Sorry, but my generation of Brits didn’t do that, nor the one before it. Perhaps my father’s generation did, I don’t know. But what we have now is a system which rewards dithering, compliance, following procedures, arse-licking, and arse-covering. Do you see anyone making bold decisions that bring about radical improvements and taking responsibility if it all goes wrong? No, me neither. It is possible, nay easy, to make yourself rather wealthy in this day and age by sitting in a comfy, air-conditioned office shifting paper and saying “yes sir” when required in the fulfillment of a bureaucratic task that didn’t exist a decade ago. In fact, if you strip down what middle class professionals actually do these days, this accounts for well over half of it. And this applies to both the private and public sectors.
So what impression do you think this makes on the young Corbyn fans? Do they look at their older peers and marvel at what they have created, in the way tourists marvel at the Hoover dam? No, they see people – their parents, for instance – take twenty minutes to describe what they actually do all day and still leave them none the wiser, yet notice they always have the latest iPhone and seem to be doing all right. They see them living a lifestyle largely funded by government debt – free healthcare, free schooling, (often) entitled to an unfunded state pension, endless sops and subsidies which keeps them voting for more of the same instead of dipping their hands in their own pockets – and think why the hell can I not do that? And why not indeed? If it’s unsustainable and provides all the wrong incentives, it’s up to the middle classes to surrender it first, not expect the young to simultaneously pay for it and exclude themselves from the party.
When I think about it, I think it’s probably a good thing that the young don’t understand economics. If they did, heads would roll. It is they, and future generations, who are on the hook for unfunded pension liabilities, interest payments on government borrowing used to bribe the older generations and provide them with cushy jobs, and who are (as I wrote in my previous post) locked out of the housing market by the very same people who have demonstrated all the financial responsibility of a sailor on shore leave. And then they get called selfish because they “want it all” and “don’t know the meaning of work”, this coming from a generation that shoves paper around in an office and voted for more government largesse every time it was offered. I could stomach somebody who dodged machine-gun fire at seventeen saying “you don’t know you were born”, or someone who lived through perestroika and the period that followed. But somebody born in the UK after 1970? Please.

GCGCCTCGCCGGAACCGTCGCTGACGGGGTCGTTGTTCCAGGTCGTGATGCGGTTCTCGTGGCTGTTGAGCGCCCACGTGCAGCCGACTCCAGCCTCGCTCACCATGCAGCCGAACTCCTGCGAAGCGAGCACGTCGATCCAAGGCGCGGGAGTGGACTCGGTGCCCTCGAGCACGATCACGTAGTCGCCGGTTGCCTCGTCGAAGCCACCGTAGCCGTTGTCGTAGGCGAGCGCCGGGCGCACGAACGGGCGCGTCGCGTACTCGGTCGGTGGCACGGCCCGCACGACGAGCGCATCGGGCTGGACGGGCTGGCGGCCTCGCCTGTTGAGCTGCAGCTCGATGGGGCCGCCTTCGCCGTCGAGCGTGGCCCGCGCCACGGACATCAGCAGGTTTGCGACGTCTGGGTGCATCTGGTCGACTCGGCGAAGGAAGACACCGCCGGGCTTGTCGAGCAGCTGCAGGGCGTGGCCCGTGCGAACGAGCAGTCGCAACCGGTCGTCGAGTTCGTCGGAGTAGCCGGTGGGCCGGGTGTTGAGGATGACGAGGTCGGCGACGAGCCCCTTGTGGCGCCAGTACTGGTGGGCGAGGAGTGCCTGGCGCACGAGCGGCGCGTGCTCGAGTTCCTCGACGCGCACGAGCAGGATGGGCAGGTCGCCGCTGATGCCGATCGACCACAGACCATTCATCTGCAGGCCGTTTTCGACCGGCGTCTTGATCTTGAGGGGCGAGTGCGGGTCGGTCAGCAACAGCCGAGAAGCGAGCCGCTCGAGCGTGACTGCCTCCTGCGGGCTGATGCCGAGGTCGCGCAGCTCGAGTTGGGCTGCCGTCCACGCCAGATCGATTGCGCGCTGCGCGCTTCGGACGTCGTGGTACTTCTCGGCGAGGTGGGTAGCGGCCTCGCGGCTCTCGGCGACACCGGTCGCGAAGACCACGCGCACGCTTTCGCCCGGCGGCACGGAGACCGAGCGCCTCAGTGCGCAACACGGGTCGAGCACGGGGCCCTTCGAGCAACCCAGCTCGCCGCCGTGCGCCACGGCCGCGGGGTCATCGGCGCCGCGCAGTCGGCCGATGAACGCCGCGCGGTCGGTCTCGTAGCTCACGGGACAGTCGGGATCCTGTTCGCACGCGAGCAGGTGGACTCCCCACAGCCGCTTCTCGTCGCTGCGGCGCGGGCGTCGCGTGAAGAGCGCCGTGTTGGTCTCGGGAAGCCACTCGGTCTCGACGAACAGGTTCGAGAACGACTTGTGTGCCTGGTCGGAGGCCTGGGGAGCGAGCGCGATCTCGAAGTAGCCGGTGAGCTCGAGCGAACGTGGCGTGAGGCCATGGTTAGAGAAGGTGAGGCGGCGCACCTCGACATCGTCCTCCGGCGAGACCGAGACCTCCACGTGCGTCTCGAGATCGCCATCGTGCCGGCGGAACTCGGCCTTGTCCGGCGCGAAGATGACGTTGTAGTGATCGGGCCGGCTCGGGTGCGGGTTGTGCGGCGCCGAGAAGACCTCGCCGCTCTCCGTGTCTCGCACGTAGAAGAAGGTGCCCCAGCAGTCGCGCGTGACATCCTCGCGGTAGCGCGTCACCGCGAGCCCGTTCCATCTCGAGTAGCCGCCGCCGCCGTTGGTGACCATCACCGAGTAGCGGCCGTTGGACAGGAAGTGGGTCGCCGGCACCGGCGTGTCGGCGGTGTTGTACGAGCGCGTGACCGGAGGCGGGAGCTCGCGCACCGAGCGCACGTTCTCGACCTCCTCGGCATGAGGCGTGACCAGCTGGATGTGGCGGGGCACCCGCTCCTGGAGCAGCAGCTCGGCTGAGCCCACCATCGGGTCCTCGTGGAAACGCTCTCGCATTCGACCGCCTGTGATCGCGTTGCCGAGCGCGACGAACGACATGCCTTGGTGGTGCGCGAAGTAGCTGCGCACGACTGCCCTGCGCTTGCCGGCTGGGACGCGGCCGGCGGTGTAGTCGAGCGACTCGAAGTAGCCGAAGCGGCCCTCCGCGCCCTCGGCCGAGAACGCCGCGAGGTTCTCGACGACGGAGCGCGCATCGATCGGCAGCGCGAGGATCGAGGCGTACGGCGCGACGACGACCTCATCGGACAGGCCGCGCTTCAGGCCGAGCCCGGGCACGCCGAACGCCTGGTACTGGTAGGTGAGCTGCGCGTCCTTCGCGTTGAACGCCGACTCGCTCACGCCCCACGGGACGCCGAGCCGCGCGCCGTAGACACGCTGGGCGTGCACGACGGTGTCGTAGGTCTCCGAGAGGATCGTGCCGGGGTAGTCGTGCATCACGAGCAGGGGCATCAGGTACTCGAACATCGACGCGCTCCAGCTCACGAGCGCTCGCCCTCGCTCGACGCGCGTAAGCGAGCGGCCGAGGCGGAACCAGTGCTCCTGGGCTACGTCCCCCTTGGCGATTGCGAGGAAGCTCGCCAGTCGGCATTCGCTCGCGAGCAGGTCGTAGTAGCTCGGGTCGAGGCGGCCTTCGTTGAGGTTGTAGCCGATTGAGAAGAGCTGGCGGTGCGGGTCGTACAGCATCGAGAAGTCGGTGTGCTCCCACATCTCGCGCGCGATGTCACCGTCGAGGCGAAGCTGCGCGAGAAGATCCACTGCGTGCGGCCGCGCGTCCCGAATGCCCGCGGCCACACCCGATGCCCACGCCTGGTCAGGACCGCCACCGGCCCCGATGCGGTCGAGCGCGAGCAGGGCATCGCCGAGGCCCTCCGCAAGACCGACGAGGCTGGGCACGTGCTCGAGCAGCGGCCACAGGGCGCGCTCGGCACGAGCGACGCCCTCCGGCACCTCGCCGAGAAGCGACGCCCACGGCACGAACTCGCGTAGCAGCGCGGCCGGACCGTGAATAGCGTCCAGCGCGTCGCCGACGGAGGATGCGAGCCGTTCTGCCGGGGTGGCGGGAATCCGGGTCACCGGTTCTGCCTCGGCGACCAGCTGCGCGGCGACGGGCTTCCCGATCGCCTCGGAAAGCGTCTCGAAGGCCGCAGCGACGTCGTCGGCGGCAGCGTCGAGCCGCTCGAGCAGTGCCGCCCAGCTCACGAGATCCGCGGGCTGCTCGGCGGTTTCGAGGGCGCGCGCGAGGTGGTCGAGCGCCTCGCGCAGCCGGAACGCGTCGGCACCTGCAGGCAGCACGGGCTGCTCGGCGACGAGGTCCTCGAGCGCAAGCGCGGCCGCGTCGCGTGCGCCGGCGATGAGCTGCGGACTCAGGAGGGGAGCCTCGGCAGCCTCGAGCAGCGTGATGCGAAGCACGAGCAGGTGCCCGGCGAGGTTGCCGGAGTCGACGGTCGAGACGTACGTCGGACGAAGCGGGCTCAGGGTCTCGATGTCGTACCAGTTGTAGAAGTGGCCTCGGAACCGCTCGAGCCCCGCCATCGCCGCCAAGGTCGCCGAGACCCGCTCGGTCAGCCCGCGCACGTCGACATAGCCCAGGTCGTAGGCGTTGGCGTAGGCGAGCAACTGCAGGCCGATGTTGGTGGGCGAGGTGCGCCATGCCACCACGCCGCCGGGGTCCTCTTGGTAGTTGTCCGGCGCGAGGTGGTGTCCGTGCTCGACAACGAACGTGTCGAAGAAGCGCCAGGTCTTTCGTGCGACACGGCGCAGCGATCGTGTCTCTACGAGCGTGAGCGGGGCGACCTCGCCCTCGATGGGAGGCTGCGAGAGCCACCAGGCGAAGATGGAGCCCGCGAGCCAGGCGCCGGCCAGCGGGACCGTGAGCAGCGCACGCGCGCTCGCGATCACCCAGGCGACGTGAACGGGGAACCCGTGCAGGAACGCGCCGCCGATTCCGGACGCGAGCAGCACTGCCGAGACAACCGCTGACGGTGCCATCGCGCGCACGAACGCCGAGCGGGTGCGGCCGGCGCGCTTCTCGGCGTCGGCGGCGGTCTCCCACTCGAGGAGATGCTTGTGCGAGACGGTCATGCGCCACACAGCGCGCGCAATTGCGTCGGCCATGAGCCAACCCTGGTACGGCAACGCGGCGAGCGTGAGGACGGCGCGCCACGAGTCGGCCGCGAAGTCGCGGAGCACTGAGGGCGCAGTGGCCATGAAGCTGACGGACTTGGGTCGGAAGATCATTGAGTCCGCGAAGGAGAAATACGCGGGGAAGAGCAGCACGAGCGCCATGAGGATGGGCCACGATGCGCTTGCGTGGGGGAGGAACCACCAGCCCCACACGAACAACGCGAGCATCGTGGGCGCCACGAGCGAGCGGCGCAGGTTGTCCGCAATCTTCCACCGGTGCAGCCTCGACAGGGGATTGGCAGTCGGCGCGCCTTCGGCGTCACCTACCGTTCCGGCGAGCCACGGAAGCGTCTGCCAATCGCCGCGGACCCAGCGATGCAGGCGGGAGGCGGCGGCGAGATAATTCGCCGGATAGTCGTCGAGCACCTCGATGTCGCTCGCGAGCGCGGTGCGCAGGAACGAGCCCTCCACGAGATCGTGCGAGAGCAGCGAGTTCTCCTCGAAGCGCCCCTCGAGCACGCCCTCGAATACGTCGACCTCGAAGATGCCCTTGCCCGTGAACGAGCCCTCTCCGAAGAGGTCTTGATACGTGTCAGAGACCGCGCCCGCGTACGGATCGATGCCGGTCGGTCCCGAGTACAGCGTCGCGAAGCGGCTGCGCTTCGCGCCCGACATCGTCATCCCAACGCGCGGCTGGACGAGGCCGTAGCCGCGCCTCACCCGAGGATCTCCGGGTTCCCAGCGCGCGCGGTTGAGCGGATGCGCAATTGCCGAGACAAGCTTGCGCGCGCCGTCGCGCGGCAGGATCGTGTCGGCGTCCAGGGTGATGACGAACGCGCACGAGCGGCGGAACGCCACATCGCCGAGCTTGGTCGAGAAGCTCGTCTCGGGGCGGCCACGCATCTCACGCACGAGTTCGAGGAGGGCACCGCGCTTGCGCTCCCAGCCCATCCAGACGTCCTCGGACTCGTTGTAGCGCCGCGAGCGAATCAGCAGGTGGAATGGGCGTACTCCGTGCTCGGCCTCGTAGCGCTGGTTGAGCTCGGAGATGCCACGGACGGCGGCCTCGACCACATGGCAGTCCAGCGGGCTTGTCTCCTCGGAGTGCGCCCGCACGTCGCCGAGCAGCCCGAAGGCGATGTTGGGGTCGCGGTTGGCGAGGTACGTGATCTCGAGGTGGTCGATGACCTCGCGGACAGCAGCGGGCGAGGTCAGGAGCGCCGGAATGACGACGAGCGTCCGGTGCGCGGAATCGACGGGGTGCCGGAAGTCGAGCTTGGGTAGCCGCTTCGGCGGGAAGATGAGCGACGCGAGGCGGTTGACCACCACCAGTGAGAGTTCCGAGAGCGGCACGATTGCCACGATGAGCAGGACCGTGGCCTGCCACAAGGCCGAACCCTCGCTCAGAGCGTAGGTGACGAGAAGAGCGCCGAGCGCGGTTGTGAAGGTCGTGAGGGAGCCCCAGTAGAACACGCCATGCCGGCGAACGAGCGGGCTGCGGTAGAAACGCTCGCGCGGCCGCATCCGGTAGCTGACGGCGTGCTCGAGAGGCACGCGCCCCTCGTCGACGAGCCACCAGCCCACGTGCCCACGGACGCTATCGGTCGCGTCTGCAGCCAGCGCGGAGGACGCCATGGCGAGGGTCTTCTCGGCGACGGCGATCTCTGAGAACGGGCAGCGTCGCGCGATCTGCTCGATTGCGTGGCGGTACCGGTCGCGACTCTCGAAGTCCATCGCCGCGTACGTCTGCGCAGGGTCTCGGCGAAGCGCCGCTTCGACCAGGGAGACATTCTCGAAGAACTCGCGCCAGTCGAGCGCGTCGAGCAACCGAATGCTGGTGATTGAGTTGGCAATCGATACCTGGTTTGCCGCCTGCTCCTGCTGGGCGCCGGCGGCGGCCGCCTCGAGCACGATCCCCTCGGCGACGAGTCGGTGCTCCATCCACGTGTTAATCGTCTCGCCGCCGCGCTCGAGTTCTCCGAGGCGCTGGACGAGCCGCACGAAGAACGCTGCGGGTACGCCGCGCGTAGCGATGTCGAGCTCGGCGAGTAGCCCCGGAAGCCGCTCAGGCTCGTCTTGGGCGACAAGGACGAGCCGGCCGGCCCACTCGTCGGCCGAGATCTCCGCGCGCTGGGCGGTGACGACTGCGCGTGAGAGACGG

If I were a young person today I’d be voting a lot worse than Corbyn. I’d read the opinions of the metropolitan elite and look at how the middle classes are living and the system they’ve built for themselves and say “fuck that” and vote for whoever will pull the whole rotten system down so that I benefit. Selfish? Yeah, just like everybody else. It seems that today’s young aren’t as keen on Attila the Hun as I am and so they’ve voted for somebody who appears to be promising more of what everyone else has enjoyed for years. What do we expect them to do? Vote for “conservatives” who have proven interested only in feathering their own nests albeit using slightly different language than Labour?
Sorry, but if the middle-aged middle-classes wanted the young to vote responsibly, maybe they ought to have done so themselves. It’s time they stopped kidding themselves that they are something to aspire to, instead of the root cause of the whole fucking mess.